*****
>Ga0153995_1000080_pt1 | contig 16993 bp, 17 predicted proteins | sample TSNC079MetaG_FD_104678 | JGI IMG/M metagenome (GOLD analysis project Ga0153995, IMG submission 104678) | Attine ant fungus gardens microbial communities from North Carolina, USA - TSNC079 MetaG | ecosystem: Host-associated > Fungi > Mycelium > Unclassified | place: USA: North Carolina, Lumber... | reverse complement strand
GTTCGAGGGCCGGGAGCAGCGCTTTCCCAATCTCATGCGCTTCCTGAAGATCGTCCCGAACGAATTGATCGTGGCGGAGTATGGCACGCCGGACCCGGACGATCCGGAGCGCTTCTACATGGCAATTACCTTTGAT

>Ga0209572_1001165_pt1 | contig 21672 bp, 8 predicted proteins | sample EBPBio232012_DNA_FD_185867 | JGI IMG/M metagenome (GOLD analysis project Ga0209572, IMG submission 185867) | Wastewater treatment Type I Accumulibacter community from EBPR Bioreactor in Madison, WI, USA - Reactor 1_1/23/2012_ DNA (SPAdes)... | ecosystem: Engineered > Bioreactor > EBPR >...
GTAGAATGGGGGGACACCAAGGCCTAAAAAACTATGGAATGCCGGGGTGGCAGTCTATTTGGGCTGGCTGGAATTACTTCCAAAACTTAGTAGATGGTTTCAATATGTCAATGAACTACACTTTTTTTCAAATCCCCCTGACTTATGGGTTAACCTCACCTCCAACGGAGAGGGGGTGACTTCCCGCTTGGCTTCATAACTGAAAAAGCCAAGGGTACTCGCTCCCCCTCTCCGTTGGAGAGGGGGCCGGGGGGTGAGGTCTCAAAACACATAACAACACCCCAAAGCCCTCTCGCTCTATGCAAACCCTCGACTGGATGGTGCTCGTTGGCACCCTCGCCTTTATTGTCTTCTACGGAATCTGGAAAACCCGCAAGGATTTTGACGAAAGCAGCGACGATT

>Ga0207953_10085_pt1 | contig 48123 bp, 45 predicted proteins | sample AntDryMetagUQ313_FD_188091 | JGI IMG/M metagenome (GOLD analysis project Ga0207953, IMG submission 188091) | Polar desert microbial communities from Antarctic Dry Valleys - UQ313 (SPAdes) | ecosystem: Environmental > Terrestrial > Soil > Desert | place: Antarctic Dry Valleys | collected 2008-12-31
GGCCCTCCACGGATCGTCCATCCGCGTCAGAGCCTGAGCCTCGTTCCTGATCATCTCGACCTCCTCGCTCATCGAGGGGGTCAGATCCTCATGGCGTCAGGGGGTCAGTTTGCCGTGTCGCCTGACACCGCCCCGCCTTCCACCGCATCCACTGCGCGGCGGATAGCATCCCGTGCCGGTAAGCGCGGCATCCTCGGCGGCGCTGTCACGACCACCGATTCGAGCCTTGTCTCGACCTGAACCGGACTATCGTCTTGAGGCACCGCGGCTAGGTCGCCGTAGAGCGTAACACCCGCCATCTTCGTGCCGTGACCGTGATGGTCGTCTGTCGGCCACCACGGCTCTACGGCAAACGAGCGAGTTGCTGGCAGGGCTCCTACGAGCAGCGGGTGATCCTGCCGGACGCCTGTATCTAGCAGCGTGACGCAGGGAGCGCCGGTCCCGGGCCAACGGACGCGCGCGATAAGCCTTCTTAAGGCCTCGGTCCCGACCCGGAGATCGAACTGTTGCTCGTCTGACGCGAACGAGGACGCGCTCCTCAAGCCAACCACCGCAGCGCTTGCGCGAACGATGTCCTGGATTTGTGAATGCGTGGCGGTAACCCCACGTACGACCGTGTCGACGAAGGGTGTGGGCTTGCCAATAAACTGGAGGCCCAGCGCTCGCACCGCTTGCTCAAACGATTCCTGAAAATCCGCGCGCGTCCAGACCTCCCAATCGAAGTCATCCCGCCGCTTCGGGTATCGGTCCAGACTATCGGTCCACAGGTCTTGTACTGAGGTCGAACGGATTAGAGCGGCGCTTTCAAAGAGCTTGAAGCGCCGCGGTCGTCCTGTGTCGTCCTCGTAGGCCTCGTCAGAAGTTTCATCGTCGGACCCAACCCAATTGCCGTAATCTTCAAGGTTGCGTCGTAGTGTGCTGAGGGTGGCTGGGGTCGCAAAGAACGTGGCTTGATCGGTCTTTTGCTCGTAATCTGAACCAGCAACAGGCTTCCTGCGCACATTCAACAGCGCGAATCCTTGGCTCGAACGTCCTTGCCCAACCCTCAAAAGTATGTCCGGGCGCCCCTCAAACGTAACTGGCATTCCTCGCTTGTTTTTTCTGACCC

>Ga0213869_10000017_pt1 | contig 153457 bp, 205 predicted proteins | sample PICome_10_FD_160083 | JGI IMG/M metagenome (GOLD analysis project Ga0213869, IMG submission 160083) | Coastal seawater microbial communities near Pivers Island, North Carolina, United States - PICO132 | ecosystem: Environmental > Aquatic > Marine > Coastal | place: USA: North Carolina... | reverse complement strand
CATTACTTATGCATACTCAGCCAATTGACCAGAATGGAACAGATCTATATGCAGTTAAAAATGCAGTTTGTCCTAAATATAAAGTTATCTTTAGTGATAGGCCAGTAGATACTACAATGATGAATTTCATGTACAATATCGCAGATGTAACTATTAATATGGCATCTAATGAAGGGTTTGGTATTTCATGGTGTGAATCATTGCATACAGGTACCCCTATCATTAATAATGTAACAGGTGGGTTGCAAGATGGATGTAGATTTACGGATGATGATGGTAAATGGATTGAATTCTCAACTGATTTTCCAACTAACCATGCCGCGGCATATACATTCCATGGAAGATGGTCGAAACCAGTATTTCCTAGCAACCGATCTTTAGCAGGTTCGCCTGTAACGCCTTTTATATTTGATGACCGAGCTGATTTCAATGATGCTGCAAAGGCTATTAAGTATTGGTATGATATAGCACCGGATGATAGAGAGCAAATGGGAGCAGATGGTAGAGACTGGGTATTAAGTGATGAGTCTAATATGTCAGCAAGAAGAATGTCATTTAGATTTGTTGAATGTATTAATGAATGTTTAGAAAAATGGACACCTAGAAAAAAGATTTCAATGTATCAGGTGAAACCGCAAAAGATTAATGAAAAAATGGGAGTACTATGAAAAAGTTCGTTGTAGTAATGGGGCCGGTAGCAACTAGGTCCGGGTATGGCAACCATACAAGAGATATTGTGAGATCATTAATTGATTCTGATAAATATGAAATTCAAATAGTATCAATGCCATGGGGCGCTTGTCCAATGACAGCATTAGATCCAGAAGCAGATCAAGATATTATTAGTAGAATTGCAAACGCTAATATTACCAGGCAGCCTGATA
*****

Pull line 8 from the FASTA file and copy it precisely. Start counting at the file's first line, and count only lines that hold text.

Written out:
CATTACTTATGCATACTCAGCCAATTGACCAGAATGGAACAGATCTATATGCAGTTAAAAATGCAGTTTGTCCTAAATATAAAGTTATCTTTAGTGATAGGCCAGTAGATACTACAATGATGAATTTCATGTACAATATCGCAGATGTAACTATTAATATGGCATCTAATGAAGGGTTTGGTATTTCATGGTGTGAATCATTGCATACAGGTACCCCTATCATTAATAATGTAACAGGTGGGTTGCAAGATGGATGTAGATTTACGGATGATGATGGTAAATGGATTGAATTCTCAACTGATTTTCCAACTAACCATGCCGCGGCATATACATTCCATGGAAGATGGTCGAAACCAGTATTTCCTAGCAACCGATCTTTAGCAGGTTCGCCTGTAACGCCTTTTATATTTGATGACCGAGCTGATTTCAATGATGCTGCAAAGGCTATTAAGTATTGGTATGATATAGCACCGGATGATAGAGAGCAAATGGGAGCAGATGGTAGAGACTGGGTATTAAGTGATGAGTCTAATATGTCAGCAAGAAGAATGTCATTTAGATTTGTTGAATGTATTAATGAATGTTTAGAAAAATGGACACCTAGAAAAAAGATTTCAATGTATCAGGTGAAACCGCAAAAGATTAATGAAAAAATGGGAGTACTATGAAAAAGTTCGTTGTAGTAATGGGGCCGGTAGCAACTAGGTCCGGGTATGGCAACCATACAAGAGATATTGTGAGATCATTAATTGATTCTGATAAATATGAAATTCAAATAGTATCAATGCCATGGGGCGCTTGTCCAATGACAGCATTAGATCCAGAAGCAGATCAAGATATTATTAGTAGAATTGCAAACGCTAATATTACCAGGCAGCCTGATA